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Oil palm is good financial news for smallholders

By Suseno Budidarsono, Sonya Dewi, Muhammad Sofiyuddin and Arif Rahmanulloh

 

With the European Commission recently launching a proposal to reduce the amount of food-based biofuels it sources, a study by the World Agroforestry Centre team in Indonesia clarified the socioeconomic importance of oil palm.

 

In 1935, Indonesia became the global leader in palm oil exports, with a plantation area of 75 000 hectare. Seventy-five years later it regained the number one position that it had lost to Malaysia with a planted area of over 8 million hectare, 100 times more than in 1935, but still less than 5% of its land area.

In much of the humid lowland tropics, oil palm production is one of the most economically attractive forms of land use. The introduction and expansion of oil palm in Indonesia reflects this attractiveness and accompanying benefits, but the social interactions between companies and local communities have had a mixed track record that required attention.

Ambiguous and contested land tenure in local communities combined with the State issuing concession licenses to large companies despite the lack of tenure clarity has been at the heart of most of the problems.

In the debate about the potential negative environmental consequences of conversion of forests to oil palm, the development impacts (negative in situations dominated by conflict, potentially positive elsewhere) also needed to be quantified.

What we found

To start to understand this, we studied the social and economic contexts of palm oil production in Indonesia on 23 plantations and the smallholders in their neighbourhoods who sold palm fruit to the mills.

Not surprisingly, we found that within 10 and 20 km around the 23 plantations, 11.4% and 7.9%, respectively, of villages had oil palm as their primary economic activity. Further, in the areas surrounding new oil palm plantations, the opportunity to sell palm fruit to the mill stimulated land-use changes, with positive and negative consequences that needed to be assessed at each site.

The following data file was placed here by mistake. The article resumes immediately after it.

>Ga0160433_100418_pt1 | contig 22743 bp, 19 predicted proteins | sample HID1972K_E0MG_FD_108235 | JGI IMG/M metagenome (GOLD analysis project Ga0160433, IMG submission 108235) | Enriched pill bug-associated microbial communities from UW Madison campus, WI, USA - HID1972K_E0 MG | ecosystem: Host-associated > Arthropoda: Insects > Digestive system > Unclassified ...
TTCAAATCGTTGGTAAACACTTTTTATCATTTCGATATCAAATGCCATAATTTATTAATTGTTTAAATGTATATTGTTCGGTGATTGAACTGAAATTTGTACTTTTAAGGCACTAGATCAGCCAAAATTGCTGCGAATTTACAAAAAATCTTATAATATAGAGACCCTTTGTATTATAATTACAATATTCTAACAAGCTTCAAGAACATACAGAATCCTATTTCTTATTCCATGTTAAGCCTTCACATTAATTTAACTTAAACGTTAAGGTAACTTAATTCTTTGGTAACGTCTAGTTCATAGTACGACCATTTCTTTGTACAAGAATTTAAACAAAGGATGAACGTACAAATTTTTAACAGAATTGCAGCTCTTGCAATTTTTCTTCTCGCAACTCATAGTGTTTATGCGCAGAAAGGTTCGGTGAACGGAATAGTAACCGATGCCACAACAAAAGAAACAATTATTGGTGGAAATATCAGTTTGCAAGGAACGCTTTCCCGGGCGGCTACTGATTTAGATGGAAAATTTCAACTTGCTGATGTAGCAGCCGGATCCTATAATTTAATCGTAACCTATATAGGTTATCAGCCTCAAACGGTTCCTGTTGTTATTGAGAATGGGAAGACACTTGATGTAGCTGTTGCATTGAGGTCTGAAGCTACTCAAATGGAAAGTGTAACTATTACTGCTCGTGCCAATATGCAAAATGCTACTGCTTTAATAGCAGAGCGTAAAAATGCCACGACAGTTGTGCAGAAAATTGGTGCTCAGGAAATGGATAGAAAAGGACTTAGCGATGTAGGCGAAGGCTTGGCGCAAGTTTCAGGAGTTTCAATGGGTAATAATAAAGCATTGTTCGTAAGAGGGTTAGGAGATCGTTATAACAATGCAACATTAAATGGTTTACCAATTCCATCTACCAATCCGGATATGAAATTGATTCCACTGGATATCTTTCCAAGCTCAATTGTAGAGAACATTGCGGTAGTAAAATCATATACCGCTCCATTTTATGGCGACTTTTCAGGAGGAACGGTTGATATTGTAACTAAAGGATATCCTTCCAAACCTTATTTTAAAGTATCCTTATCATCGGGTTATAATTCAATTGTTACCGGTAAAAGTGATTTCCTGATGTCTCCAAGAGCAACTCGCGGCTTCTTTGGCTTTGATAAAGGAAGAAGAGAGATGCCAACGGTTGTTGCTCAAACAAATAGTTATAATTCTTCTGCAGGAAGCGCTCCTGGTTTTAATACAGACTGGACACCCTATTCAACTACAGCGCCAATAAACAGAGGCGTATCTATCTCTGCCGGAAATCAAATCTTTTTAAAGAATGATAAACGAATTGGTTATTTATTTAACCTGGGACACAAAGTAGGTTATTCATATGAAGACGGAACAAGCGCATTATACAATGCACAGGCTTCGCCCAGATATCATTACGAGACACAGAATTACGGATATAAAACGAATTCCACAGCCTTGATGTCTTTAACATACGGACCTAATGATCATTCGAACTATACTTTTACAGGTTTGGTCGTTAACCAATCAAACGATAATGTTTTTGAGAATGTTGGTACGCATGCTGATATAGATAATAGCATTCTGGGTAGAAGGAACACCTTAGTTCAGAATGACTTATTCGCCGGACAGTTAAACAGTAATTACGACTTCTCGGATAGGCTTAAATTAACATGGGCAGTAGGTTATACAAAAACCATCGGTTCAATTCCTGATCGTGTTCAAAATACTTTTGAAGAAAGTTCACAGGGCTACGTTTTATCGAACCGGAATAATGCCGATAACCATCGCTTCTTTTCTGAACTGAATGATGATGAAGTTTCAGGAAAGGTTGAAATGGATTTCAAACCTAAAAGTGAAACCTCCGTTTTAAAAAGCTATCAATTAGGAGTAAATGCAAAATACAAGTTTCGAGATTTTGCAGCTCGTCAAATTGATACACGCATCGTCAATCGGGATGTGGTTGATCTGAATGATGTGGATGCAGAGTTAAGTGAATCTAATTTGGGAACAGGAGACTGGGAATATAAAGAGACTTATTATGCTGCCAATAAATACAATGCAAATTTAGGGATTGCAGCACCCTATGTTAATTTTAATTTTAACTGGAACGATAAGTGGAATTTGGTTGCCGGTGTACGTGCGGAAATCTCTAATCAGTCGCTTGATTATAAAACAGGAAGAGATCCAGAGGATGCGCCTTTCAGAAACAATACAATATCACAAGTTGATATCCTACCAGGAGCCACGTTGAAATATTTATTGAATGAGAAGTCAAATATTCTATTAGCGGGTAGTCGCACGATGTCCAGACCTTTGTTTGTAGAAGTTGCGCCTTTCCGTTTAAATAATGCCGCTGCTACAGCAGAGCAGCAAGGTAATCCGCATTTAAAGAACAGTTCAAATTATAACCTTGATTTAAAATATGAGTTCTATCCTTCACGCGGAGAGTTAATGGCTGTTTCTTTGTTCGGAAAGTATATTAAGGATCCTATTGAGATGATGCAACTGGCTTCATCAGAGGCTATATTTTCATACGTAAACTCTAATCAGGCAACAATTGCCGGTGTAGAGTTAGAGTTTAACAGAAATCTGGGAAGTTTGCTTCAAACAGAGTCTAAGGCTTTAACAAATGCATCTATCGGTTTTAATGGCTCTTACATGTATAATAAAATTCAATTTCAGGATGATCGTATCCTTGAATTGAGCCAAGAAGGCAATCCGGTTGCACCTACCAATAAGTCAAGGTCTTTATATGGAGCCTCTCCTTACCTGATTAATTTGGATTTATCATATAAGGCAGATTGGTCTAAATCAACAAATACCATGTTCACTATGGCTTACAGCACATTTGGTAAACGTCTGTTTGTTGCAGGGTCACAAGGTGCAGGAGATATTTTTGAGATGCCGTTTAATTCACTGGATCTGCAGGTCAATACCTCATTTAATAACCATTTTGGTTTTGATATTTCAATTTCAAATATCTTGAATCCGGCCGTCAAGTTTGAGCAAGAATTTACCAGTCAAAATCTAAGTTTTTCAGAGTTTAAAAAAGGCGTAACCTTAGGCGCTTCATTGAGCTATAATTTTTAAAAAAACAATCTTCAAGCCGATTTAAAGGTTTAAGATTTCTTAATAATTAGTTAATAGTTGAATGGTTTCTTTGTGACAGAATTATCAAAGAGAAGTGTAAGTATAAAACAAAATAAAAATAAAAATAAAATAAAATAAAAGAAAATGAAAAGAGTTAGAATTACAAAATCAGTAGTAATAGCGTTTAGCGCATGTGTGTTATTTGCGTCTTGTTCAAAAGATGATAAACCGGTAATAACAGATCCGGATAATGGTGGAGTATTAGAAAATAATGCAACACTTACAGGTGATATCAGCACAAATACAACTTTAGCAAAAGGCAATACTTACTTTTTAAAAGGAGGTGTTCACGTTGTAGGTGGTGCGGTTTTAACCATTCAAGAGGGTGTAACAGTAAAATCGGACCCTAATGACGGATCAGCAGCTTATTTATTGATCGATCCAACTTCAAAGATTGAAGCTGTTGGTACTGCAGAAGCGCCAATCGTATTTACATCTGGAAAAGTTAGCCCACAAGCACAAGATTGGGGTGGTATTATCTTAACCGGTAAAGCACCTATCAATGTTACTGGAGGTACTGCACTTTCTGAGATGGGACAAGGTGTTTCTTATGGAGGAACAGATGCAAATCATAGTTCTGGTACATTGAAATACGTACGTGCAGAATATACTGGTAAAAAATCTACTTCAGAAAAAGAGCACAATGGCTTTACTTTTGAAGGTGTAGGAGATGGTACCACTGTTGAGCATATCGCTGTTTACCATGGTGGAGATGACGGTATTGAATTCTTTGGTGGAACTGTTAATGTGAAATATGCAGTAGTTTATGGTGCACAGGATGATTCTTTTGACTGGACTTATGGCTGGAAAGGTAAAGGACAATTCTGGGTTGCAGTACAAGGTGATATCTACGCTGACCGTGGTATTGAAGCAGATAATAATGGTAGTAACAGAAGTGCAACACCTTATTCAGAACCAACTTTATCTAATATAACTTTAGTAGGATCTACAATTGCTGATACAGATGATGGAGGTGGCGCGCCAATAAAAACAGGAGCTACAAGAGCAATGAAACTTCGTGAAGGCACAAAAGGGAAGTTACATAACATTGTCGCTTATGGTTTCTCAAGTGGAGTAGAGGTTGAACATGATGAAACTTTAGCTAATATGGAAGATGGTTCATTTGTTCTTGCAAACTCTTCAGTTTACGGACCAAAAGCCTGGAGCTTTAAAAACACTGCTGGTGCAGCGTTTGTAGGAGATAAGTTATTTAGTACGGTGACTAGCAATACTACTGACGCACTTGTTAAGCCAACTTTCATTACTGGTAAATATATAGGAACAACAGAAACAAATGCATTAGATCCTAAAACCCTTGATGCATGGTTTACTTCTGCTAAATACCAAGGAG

Oil palm fruit after harvest

Those villages with oil palm as the major source of income showed significantly lower prevalence of malnutrition but similar birth and death rates compared to other villages. In-migration and the percentage of males in the population were significantly higher in such villages compared to others. These ‘oil palm’ villages tended to perform well on indicators of physical, financial and human capital.

More than 18% of the households had increased their income, in real terms, two-to-three times after five years of oil palm cultivation. About 35% had increased their income between four and 13 times after 5-to-10 years of cultivation. About 45% who had cultivated palm for more than 10 years had increased their income 22-to-25 times.

The financial results of oil palm production varied substantially between households, with clear success stories as well as reported failures. The average reported per capita expenditure data was more than twice the bureau of statistics’ poverty line in all provinces studied, except for West Kalimantan.

Further analysis of these issues is needed to find out what are the key elements of success and failure and what caused the variation in expenditure in West Kalimantan.

 

Edited by Robert Finlayson

 

Read the technical brief

Budidarsono S, Dewi S, Sofiyuddin M, Rahmanulloh A. 2012. Socioeconomic impact assessment of palm oil production. Technical Brief 27: palm oil series. Bogor, Indonesia: World Agroforestry Centre Southeast Asia Program.

 

 

 

 

This work is related to CGIAR Research Program: Forests, Trees and Agroforestry

 

Rob Finlayson

Robert Finlayson is the Southeast Asia program's regional communications specialist. As well as writing stories for the Centre's website, he devises and supervises strategies for projects and the countries in the Southeast Asia region, including scripting and producing videos, supervising editors and translators and also assisting with resource mobilization.

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